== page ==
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Total corporate funding for the global solar sector reached $25.3 billion in 2015, according to Mercom Capital Group. Mercom Capital Group, one of the leading clean energy communication firms, published its 2015 Q4 and Annual Solar Funding and M&A Report this week, investigating solar market activity covering all corporate funding. According to Mercom, total corporate funding for the fourth quarter of 2015 reached $6.9 billion over 52 deals, up slightly on the quarter before. This brought the total 2015 global corporate funding tally to $25.3 billion over 211 deals, down on 2014’s $26.5 billion over 195 deals. Total Venture Capital (VC) funding for the year was again down on 2014. The fourth quarter brought in $457 million over 17 deals — which for its part was up on the same quarter a year earlier, which only brought in $315 million over 16 deals — and brought 2015 to a close at a total of $1.1 billion over 83 deals, compared to $1.3 billion in 2014 over 85 deals. The top VC funded company in 2015 was Sunnova Energy, which raised $300 million from Triangle Peak Partners, GSO Business Group, SEIS Holdings, and Credit Suisse. The top VC-funded technology type in 2015 was unsurprisingly downstream solar businesses, which brought in a total of $727 million over 45 deals. Debt financing for 2015 again fell, dropping to $18.3 billion over 90 deals, compared to $19.97 billion over 58 deals in 2014. Public market financing reclaimed some ground, bringing in $5.9 billion over 38 deals for the year, compared to $5.18 billion over 52 deals. Large-scale project financing dropped again, down to $11.6 billion over 124 deals — though the fourth quarter again picked up over the same quarter a year earlier, probably due in part to the rush in several countries to get in before favourable policies were axed (or were feared to be axed, but weren’t, as was the case in the United States). The largest large-scale project funding deal in 2015 by dollar amount went to Abengoa, which raised $660 million in non-recourse project financing for its 100 MW Xina Solar One CSP project, being developed in South Africa, thanks to contributions from the African Development Bank, the International Finance Corporation, Industrial Development Corporation, the Development Bank of Southern Africa, Absa member of Barclays, Nedbank, and Rand Merchant Bank, a division of FirstRand Bank. Corporate Merger & Acquisition (M&A) transactions in 2015 dropped from $4 billion in 2014 to only $3 billion in 2015. The top M&A transaction was the acquisition of an 80% stake in Gestamp Asetym Solar by KKR for $1 billion. Announced large-scale project acquisitions had a much healthier year, however, raking in $7.3 billion over 204 transactions compared to only $3.2 billion over 163 transactions in 2014. The largest of these acquisitions was the $669 million acquisition of four solar projects totalling 450 MW by Abengoa Yield, from Abengoa.    Get CleanTechnica’s 1st (completely free) electric car report → “Electric Cars: What Early Adopters & First Followers Want.”   Come attend CleanTechnica’s 1st “Cleantech Revolution Tour” event → in Berlin, Germany, April 9–10.   Keep up to date with all the hottest cleantech news by subscribing to our (free) cleantech newsletter, or keep an eye on sector-specific news by getting our (also free) solar energy newsletter, electric vehicle newsletter, or wind energy newsletter.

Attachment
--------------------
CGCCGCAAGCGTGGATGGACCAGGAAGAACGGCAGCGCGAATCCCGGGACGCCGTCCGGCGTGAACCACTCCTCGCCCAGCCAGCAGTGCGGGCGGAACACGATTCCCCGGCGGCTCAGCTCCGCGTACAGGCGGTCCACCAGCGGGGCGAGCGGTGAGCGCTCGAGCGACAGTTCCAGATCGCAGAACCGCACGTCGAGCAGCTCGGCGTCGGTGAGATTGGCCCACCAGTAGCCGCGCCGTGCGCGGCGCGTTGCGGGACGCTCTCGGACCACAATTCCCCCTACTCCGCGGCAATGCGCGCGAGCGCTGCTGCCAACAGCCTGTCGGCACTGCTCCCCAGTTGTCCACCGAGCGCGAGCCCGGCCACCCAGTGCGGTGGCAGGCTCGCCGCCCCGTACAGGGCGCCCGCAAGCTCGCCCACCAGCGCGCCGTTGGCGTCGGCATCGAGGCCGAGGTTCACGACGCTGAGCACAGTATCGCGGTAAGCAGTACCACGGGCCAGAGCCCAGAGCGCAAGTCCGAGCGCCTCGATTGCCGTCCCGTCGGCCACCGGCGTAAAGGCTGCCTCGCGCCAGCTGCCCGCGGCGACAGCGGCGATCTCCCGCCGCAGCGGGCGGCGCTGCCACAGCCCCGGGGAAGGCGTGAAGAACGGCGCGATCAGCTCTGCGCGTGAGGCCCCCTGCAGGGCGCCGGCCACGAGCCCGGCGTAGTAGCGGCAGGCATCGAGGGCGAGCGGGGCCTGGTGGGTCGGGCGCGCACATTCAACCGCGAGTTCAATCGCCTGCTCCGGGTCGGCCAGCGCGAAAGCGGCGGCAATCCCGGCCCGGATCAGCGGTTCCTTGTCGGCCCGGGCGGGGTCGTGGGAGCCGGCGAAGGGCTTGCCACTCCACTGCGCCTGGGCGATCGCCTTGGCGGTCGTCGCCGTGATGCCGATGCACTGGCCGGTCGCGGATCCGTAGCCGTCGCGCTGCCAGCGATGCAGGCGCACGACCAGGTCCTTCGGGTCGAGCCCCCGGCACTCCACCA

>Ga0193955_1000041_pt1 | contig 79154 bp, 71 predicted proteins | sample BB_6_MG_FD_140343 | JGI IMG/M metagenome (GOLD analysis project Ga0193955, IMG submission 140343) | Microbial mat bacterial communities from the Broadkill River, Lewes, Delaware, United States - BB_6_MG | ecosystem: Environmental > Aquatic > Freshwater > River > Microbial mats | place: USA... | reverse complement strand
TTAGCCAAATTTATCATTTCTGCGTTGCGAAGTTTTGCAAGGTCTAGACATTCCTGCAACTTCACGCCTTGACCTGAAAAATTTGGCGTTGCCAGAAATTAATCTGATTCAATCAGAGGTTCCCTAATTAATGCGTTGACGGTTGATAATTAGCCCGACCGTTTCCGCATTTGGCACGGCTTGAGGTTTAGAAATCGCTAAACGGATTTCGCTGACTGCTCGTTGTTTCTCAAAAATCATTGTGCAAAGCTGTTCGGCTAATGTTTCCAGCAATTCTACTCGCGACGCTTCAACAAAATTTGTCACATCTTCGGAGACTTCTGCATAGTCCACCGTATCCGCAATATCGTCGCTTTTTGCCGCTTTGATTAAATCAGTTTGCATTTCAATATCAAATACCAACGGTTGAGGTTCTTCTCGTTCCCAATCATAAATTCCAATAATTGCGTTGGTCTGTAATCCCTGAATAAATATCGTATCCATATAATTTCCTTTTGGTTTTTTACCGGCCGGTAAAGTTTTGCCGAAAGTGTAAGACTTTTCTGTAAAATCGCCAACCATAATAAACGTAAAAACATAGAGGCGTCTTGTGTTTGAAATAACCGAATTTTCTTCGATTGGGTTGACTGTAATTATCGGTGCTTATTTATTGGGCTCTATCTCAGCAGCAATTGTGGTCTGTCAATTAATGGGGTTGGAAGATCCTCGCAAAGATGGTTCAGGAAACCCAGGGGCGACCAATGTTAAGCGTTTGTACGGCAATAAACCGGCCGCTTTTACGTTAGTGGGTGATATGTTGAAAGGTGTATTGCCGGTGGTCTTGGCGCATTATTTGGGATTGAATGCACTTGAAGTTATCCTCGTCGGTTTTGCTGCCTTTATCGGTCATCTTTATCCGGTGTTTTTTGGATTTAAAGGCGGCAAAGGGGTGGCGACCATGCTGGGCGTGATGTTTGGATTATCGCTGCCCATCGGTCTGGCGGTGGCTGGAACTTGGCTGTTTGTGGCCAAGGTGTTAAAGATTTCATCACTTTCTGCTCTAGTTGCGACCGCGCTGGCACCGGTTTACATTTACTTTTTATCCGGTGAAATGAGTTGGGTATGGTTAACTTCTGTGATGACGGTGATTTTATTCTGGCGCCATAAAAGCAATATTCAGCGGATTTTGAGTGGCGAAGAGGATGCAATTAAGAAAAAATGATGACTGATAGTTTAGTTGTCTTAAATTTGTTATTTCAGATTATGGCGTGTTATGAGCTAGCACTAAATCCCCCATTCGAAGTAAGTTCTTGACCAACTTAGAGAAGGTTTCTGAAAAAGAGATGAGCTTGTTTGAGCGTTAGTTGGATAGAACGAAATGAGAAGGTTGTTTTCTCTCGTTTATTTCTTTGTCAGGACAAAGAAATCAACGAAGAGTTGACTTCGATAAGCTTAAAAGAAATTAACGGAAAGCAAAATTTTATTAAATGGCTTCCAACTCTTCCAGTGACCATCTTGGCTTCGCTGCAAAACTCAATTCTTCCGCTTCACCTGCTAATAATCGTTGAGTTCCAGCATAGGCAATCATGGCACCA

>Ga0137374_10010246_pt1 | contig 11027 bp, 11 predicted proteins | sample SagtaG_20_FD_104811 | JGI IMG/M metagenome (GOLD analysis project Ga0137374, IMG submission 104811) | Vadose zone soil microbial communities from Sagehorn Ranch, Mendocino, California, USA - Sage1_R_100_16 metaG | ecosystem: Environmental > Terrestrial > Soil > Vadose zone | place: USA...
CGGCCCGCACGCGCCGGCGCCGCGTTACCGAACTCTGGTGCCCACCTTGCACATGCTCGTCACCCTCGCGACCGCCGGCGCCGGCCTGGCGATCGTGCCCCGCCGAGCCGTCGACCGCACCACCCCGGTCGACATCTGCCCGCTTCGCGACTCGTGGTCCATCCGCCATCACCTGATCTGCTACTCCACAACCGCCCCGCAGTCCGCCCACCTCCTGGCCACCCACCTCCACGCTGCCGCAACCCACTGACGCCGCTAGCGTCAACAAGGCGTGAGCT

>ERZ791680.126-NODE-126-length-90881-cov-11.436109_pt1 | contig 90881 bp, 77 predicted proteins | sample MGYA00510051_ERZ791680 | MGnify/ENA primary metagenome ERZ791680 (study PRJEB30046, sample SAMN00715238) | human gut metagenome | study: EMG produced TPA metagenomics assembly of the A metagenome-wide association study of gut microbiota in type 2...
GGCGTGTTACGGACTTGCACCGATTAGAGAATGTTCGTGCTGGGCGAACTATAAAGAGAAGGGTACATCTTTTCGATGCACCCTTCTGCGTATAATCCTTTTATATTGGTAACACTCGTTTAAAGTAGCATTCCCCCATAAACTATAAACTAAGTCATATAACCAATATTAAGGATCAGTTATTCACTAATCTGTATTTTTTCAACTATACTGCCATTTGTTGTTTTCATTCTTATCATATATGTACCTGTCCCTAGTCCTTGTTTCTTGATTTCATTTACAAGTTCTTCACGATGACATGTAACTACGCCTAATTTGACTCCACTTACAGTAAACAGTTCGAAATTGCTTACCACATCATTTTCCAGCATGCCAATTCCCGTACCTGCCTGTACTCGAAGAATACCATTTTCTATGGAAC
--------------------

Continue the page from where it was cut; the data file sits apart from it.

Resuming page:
Sunitinib, a tyrosine kinase inhibitor, has been approved for the treatment of cancers, such as advanced renal cell carcinoma (RCC). On the other hand, sunitinib treatment is known to induce thyroid dysfunction in a substantial proportion of patients treated for advanced RCC; in fact, hypothyroidism is a frequent complication. However, little is known about sunitinib-induced thyrotoxicosis and destructive thyroiditis. Here, we report a patient with RCC who developed transient overt thyrotoxicosis followed by hypothyroidism due to sunitinib treatment. A 58-year-old woman, who had been treated with chronic thyroiditis, was diagnosed as having left RCC with bone metastasis to the rib. The patient underwent resection of the left kidney and the bone metastasis lesion. However, 3 months later, bone metastasis to the rib recurred, and sunitinib treatment was started. At 6 weeks of sunitinib therapy, the patient developed transient thyrotoxicosis, followed by persistent hypothyroidism. In the thyrotoxic phase, the patient was diagnosed as having destructive thyroiditis based on an increased thyroglobulin level, a low radioactive iodine uptake, increased free thyroxine level, and suppressed thyroid-stimulating hormone level. The thyroid volume in the hypothyroid phase was 68% of that in the thyrotoxic phase. In conclusion, the present report suggests that sunitinib-induced persistent hypothyroidism may be a consequence of preceding destructive thyroiditis with transient thyrotoxicosis. The decreased volume of the thyroid during the hypothyroid phase indicates irreversible organ damage in the present patient, thereby resulting in persistent hypothyroidism. Thus, periodic surveillance of thyroid function is mandatory during sunitinib therapy. Source